The basic recipe entails preparing a dough of whole-wheat flour. (See the paratha dough prepared earlier.) The flattened rolled out discs are then cooked in the tandoor until the dark spots begin appearing on the surface of the bread.




      Post your questions here -->> Q&A
    • By eGCI Team
      Post your questions here -->> Q&A
      Sourdough Bread
      by Jack Lang (jackal10)
      Acknowledgements
      Dan Lepard, for inspiration and and contribution.
      Charles Lang, whose hands are in the photographs.
      Brendel Lang for the painting.
      The Members of the eGCI team for considerable labour and expertise.
      Samuel Lloyd Kinsey (slkinsey) my fellow instructor.
      Jill Grey, my partner, for putting up with the mess.
      Introduction

      The object of this lesson is to teach you to bake better bread— bread that will be the envy of your non-baking friends—bread so good that people will wonder where it came from!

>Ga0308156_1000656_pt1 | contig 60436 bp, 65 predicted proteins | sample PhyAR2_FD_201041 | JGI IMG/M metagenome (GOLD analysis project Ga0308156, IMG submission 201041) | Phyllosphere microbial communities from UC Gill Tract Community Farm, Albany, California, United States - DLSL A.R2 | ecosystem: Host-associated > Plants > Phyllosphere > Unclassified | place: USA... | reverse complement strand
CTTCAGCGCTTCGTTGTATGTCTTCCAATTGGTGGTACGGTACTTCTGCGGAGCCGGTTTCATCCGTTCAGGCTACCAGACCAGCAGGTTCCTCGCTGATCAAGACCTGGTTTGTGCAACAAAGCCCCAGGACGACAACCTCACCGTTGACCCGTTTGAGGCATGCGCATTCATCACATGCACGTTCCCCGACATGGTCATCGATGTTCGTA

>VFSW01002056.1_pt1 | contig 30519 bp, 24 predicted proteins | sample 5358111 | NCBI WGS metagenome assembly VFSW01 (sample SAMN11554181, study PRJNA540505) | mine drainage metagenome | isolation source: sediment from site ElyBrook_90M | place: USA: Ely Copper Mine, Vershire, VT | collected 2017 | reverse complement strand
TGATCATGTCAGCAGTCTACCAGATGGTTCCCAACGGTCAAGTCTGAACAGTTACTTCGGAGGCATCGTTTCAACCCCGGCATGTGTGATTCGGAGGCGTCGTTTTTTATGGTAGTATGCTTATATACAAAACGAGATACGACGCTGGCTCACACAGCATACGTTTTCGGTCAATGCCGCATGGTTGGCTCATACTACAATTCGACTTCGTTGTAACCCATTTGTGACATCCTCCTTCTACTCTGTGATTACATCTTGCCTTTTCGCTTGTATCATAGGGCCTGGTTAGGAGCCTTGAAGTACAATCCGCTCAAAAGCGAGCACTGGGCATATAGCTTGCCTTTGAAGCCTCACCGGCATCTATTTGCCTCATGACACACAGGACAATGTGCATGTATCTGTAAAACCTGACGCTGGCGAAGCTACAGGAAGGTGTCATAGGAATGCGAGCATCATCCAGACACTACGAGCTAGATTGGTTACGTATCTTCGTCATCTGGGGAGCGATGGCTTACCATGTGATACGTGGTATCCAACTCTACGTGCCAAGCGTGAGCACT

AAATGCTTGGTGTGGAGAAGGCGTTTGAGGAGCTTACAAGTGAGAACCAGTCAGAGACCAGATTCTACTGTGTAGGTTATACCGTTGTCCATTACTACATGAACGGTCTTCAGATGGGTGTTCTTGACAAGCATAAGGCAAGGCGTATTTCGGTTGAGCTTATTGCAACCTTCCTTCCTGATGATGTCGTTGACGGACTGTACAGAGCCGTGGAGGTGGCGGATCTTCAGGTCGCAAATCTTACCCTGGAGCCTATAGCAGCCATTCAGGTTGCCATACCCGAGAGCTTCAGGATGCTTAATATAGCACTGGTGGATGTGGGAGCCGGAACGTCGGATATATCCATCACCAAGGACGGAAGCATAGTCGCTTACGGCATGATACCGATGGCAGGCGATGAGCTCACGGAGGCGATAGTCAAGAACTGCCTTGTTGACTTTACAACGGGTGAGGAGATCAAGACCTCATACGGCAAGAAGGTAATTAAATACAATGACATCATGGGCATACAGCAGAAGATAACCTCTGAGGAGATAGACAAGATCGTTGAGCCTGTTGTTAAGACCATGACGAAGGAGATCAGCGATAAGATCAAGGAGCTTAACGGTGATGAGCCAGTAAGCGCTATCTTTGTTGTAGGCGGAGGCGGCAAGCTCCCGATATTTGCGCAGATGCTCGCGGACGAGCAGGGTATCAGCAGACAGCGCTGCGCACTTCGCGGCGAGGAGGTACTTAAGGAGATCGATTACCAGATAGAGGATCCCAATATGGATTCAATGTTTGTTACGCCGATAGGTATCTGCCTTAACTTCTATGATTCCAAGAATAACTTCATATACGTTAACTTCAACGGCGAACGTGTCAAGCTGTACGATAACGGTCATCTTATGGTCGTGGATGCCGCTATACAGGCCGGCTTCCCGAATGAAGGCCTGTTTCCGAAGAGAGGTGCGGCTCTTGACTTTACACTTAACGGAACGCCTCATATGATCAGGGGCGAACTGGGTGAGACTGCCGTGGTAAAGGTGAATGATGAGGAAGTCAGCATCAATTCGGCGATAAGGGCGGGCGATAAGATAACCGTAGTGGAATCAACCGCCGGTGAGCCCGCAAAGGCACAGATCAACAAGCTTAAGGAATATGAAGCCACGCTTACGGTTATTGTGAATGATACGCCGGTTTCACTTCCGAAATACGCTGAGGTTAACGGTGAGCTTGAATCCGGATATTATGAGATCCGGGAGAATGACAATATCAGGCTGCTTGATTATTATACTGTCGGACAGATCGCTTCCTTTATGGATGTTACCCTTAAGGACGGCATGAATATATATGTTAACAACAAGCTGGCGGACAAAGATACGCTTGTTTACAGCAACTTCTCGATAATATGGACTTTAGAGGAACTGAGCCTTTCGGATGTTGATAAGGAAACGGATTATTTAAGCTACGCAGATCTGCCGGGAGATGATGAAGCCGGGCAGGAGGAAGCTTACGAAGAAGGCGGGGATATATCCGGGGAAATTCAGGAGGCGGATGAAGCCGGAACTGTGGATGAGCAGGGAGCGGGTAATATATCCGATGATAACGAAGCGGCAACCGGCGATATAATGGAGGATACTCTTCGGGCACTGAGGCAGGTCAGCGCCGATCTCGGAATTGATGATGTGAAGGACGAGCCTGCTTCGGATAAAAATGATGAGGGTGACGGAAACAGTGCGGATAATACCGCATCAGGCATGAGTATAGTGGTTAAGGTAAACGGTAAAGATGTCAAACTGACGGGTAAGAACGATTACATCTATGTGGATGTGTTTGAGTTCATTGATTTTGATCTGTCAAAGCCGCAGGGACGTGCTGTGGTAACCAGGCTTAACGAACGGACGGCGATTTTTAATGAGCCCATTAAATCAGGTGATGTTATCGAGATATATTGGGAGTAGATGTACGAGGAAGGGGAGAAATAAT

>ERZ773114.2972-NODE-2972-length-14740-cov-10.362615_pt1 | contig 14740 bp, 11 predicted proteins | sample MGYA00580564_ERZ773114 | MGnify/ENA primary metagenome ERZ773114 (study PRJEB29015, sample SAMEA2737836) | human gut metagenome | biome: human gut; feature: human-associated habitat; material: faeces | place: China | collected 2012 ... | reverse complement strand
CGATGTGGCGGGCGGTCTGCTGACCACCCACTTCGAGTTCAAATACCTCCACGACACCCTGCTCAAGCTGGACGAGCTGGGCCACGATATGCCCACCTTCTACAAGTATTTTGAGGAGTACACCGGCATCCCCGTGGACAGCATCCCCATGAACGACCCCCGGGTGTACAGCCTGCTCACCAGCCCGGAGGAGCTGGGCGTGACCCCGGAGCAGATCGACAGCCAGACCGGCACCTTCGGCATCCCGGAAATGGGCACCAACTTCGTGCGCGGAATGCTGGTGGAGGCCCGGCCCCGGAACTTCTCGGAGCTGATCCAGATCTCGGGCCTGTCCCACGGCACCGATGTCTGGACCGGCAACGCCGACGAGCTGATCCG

The recipe is archived here.
      Why sourdough? Because it tastes better. This is the real stuff; not some machine-made pap. You will make bread you just can’t stop eating, and that will spoil you for mass-produced bought bread. Once you have mastered basic white bread, you (or we) can go on to whatever variations you like or request. This is daily bread, fragrant with tastes of the yeast and the grain, and with a crisp crackling crust. Perfect on its own, or with good butter, or jam, or cheese and maybe a ripe tomato. It keeps (in a paper bag, not in the fridge) for close to a week, although you may need to toast it toward the end of the week. Toasted it makes magnificent bruschetta. You can bake weekly, or less often as the bread freezes well.